The Prison Industry Enhancement Certification Program (PIECP) exempts certified federal, state, local, and tribal departments of corrections from normal restrictions on the sale of offender-made goods in interstate commerce. In addition, the program lifts restrictions on these certified corrections departments, permitting them to sell offender-made goods to the Federal Government in amounts exceeding the $10,000 maximum normally imposed on such transactions.
PIECP was created by Congress in 1979 to encourage states and units of local government to establish employment opportunities for prisoners that approximate private-sector work opportunities. Congress expanded PIECP in 2012 to allow federal agency participation. The program is designed to place offenders in a realistic work environment, pay them the prevailing local wage for similar work, and enable them to acquire marketable skills to increase their potential for successful rehabilitation and meaningful employment on release.
A total of 50 jurisdictions may be certified under PIECP. To become certified, each program must demonstrate to the Director of the Bureau of Justice Assistance (BJA), U.S. Department of Justice, that it meets statutory and guideline requirements as listed under the Mandatory Criteria for Program Participation.
PIECP has two primary objectives:
Provide offenders with marketable job skills, reduce prison idleness, and improve the prospects for post-release employment and ultimately successful offender reentry.
Generate products that enable offenders to make a contribution to society, help offset the cost of their incarceration, compensate crime victims, and support their families.
PIECP was first authorized under the Justice System Improvement Act of 1979 (Public Law 96-157, Sec. 827) and later expanded under the Justice Assistance Act of 1984 (Public Law 98-473, Sec. 819). The Crime Control Act of 1990 (Public Law 101-647) authorizes continuation of the program indefinitely.
PIECP allows private industry to establish joint ventures with federal, state, local and tribal correctional agencies to produce goods using prison labor. The program benefits:
Corrections Administrators – The program is not only a cost-effective way to offer job skills training to a portion of the offender population but also enhances institutional safety by improving offender behavior during incarceration.
Crime Victims – The program provides a means of partial repayment to crime victims.
Families – The program allows deductions from offender wages for family support.
Offenders – Through voluntary participation in the program, offenders are offered the opportunity to work, meet financial obligations, increase job skills, and increase the likelihood of meaningful employment upon release from incarceration.
Private Sector Companies – The program provides a stable and readily available workforce that does not displace employed workers in the community. In addition, many correctional agencies provide manufacturing space to private-sector companies involved in the program.
The Public – Through offender contributions to room and board, family support, victim compensation, and taxes, the program provides a way to reduce the escalating cost of incarceration.
Mandatory Criteria for Program Participation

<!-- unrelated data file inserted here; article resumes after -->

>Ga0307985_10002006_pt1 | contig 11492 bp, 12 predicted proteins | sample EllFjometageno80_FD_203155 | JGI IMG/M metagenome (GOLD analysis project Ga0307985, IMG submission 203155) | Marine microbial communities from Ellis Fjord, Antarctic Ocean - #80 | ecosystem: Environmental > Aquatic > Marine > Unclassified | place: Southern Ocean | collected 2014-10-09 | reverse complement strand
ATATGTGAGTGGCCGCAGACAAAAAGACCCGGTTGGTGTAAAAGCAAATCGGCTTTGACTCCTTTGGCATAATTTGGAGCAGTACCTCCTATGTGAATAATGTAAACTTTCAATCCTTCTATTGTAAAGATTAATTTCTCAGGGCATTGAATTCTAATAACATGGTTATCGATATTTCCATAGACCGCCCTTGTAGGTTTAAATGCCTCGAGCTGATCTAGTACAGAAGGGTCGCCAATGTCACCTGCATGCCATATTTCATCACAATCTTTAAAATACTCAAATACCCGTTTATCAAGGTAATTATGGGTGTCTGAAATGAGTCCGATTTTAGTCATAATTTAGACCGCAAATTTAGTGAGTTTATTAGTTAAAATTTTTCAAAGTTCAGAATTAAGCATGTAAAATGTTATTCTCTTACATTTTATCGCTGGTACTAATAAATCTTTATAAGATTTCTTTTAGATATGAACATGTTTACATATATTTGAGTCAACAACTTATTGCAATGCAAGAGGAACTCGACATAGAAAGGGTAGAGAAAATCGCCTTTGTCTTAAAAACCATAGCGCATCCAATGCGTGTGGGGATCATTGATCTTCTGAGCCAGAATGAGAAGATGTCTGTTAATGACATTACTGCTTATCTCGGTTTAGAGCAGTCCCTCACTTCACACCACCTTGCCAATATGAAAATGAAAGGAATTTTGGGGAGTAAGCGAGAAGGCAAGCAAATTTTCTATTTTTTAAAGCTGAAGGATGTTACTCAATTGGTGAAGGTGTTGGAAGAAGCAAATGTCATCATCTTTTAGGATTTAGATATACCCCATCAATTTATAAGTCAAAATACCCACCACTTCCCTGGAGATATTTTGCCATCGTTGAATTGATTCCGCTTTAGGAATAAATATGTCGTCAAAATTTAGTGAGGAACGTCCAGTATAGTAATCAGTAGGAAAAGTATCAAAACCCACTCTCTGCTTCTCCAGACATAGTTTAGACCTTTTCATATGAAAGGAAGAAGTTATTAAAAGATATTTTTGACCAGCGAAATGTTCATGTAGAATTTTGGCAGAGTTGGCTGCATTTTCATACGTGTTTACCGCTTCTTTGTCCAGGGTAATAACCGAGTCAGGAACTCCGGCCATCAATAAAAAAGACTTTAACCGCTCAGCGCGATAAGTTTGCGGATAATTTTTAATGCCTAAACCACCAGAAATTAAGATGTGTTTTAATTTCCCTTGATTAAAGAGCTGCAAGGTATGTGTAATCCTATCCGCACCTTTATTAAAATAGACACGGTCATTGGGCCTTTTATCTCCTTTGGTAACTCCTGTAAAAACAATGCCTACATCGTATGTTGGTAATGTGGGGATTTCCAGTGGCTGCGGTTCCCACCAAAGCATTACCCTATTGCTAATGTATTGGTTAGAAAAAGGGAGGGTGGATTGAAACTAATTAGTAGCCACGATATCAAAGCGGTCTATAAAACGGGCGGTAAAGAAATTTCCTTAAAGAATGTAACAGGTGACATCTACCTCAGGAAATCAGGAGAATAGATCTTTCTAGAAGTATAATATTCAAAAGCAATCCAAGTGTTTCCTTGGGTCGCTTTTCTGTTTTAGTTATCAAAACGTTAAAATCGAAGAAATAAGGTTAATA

Corrections departments that apply to participate in PIECP must meet all eight of the following criteria:
Legislative authority to pay wages at a rate not less than that paid for similar work in the same locality’s private sector.
Written assurances that the program will not result in the displacement of workers employed in the community before program implementation.
Authority to provide worker benefits, including workers’ compensation or its equivalent.
Authority to involve the private sector in the production and sale of prisoner-made goods.
Written assurances that offender participation is voluntary.
Legislative or administrative authority to collect and provide financial contributions of not less than 5 percent and not more than 20 percent of gross wages to crime victim compensation/assistance programs.
Written proof of consultation with organized labor and local private industry before program startup.
Compliance with the National Environmental Policy Act and related federal environmental review requirements.
Allowable Wage Deductions
Corrections departments may take a series of deductions from wages earned by offenders. Permissible deductions are limited to room and board, taxes (such as federal, state, FICA), family support, and crime victim compensation/assistance. Deductions must not total more than 80 percent of gross wages.
Program Certification Process
Interested corrections departments may request a PIECP Certification Application from BJA or the National Correctional Industries Association. Applicants must provide written proof that they meet all mandatory program criteria (including copies of legislation and/or administrative rulings, as appropriate). After reviewing an application, BJA will formally notify the jurisdiction that it has been certified to participate in the program. Certified jurisdictions must agree to enforce program requirements. Certification may be terminated if a jurisdiction is found to be out of compliance with any of the mandatory program criteria or if the certification is unused for 6 months or longer.
All departments of correction and juvenile justice agencies authorized by law to administer Correctional Industry programs are eligible to apply for PIECP certification.
For Further Information
For inquiries from governmental agencies, media and the general public:
Bureau of Justice Assistance
810 Seventh Street NW
Washington, DC 20531
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